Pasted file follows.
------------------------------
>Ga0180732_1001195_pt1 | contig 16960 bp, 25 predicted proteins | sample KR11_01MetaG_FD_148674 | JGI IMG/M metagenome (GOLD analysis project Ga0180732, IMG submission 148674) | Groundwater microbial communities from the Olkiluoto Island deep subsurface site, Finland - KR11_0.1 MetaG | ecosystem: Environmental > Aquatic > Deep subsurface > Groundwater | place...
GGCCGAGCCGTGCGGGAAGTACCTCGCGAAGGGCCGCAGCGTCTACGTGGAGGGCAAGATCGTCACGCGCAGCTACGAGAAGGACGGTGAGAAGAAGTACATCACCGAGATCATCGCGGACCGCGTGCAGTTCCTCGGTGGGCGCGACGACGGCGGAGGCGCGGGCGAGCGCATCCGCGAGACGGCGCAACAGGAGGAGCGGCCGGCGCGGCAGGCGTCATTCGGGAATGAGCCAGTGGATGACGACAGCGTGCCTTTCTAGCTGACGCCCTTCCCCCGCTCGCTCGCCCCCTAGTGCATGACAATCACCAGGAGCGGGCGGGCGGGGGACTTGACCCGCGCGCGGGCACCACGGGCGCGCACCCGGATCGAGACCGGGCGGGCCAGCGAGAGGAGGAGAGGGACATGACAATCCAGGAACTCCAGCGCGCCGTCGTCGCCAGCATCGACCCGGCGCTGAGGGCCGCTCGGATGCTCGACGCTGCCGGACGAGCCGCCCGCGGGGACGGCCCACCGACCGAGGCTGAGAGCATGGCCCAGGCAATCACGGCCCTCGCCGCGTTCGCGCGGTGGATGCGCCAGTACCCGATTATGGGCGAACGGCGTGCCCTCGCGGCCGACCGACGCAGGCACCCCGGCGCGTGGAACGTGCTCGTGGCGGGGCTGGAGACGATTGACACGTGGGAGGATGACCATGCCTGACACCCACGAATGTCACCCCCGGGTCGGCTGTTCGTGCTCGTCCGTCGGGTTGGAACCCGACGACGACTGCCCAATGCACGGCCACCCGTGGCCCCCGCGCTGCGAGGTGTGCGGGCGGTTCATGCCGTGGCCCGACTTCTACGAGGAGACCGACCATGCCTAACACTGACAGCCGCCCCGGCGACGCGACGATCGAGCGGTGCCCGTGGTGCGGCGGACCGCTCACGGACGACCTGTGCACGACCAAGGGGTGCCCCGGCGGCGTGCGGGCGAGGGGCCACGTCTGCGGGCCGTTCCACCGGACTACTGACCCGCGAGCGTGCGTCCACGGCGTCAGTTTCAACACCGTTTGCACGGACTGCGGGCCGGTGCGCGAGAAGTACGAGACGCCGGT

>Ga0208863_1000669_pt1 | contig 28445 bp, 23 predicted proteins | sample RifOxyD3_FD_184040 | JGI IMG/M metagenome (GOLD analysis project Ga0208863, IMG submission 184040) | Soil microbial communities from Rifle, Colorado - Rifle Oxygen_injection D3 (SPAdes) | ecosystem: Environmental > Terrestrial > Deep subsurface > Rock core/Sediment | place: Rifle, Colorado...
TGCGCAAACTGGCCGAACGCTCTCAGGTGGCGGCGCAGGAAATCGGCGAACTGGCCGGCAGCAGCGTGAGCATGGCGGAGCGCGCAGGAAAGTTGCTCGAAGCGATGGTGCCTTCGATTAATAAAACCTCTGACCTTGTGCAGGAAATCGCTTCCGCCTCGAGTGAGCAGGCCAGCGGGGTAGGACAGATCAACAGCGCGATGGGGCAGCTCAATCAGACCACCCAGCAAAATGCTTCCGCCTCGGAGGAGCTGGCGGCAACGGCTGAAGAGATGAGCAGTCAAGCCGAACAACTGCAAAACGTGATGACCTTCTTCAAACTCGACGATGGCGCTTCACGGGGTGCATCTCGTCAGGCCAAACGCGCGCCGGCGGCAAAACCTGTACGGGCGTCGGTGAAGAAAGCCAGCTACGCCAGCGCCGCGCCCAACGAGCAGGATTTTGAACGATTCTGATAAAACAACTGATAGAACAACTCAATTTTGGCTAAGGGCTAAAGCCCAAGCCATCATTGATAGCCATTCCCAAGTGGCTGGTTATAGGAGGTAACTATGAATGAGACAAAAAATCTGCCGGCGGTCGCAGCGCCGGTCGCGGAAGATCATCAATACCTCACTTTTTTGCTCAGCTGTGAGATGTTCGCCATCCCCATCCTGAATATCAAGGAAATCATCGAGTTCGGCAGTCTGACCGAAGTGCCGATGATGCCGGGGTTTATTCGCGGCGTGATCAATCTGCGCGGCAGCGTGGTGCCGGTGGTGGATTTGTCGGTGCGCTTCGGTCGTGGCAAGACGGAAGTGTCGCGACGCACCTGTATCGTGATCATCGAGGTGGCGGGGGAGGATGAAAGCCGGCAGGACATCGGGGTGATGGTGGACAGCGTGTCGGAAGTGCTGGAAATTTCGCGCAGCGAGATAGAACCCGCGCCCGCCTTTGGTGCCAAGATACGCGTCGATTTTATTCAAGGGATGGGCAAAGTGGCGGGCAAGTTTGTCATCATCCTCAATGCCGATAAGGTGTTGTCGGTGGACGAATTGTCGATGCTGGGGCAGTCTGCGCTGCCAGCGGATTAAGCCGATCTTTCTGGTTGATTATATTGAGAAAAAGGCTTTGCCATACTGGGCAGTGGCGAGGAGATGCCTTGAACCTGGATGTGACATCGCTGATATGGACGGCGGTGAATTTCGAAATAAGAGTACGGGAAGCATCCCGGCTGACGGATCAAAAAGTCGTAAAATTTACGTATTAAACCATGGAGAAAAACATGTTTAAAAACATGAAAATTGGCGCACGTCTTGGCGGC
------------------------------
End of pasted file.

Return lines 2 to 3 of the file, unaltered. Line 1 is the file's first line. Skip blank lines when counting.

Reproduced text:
GGCCGAGCCGTGCGGGAAGTACCTCGCGAAGGGCCGCAGCGTCTACGTGGAGGGCAAGATCGTCACGCGCAGCTACGAGAAGGACGGTGAGAAGAAGTACATCACCGAGATCATCGCGGACCGCGTGCAGTTCCTCGGTGGGCGCGACGACGGCGGAGGCGCGGGCGAGCGCATCCGCGAGACGGCGCAACAGGAGGAGCGGCCGGCGCGGCAGGCGTCATTCGGGAATGAGCCAGTGGATGACGACAGCGTGCCTTTCTAGCTGACGCCCTTCCCCCGCTCGCTCGCCCCCTAGTGCATGACAATCACCAGGAGCGGGCGGGCGGGGGACTTGACCCGCGCGCGGGCACCACGGGCGCGCACCCGGATCGAGACCGGGCGGGCCAGCGAGAGGAGGAGAGGGACATGACAATCCAGGAACTCCAGCGCGCCGTCGTCGCCAGCATCGACCCGGCGCTGAGGGCCGCTCGGATGCTCGACGCTGCCGGACGAGCCGCCCGCGGGGACGGCCCACCGACCGAGGCTGAGAGCATGGCCCAGGCAATCACGGCCCTCGCCGCGTTCGCGCGGTGGATGCGCCAGTACCCGATTATGGGCGAACGGCGTGCCCTCGCGGCCGACCGACGCAGGCACCCCGGCGCGTGGAACGTGCTCGTGGCGGGGCTGGAGACGATTGACACGTGGGAGGATGACCATGCCTGACACCCACGAATGTCACCCCCGGGTCGGCTGTTCGTGCTCGTCCGTCGGGTTGGAACCCGACGACGACTGCCCAATGCACGGCCACCCGTGGCCCCCGCGCTGCGAGGTGTGCGGGCGGTTCATGCCGTGGCCCGACTTCTACGAGGAGACCGACCATGCCTAACACTGACAGCCGCCCCGGCGACGCGACGATCGAGCGGTGCCCGTGGTGCGGCGGACCGCTCACGGACGACCTGTGCACGACCAAGGGGTGCCCCGGCGGCGTGCGGGCGAGGGGCCACGTCTGCGGGCCGTTCCACCGGACTACTGACCCGCGAGCGTGCGTCCACGGCGTCAGTTTCAACACCGTTTGCACGGACTGCGGGCCGGTGCGCGAGAAGTACGAGACGCCGGT

>Ga0208863_1000669_pt1 | contig 28445 bp, 23 predicted proteins | sample RifOxyD3_FD_184040 | JGI IMG/M metagenome (GOLD analysis project Ga0208863, IMG submission 184040) | Soil microbial communities from Rifle, Colorado - Rifle Oxygen_injection D3 (SPAdes) | ecosystem: Environmental > Terrestrial > Deep subsurface > Rock core/Sediment | place: Rifle, Colorado...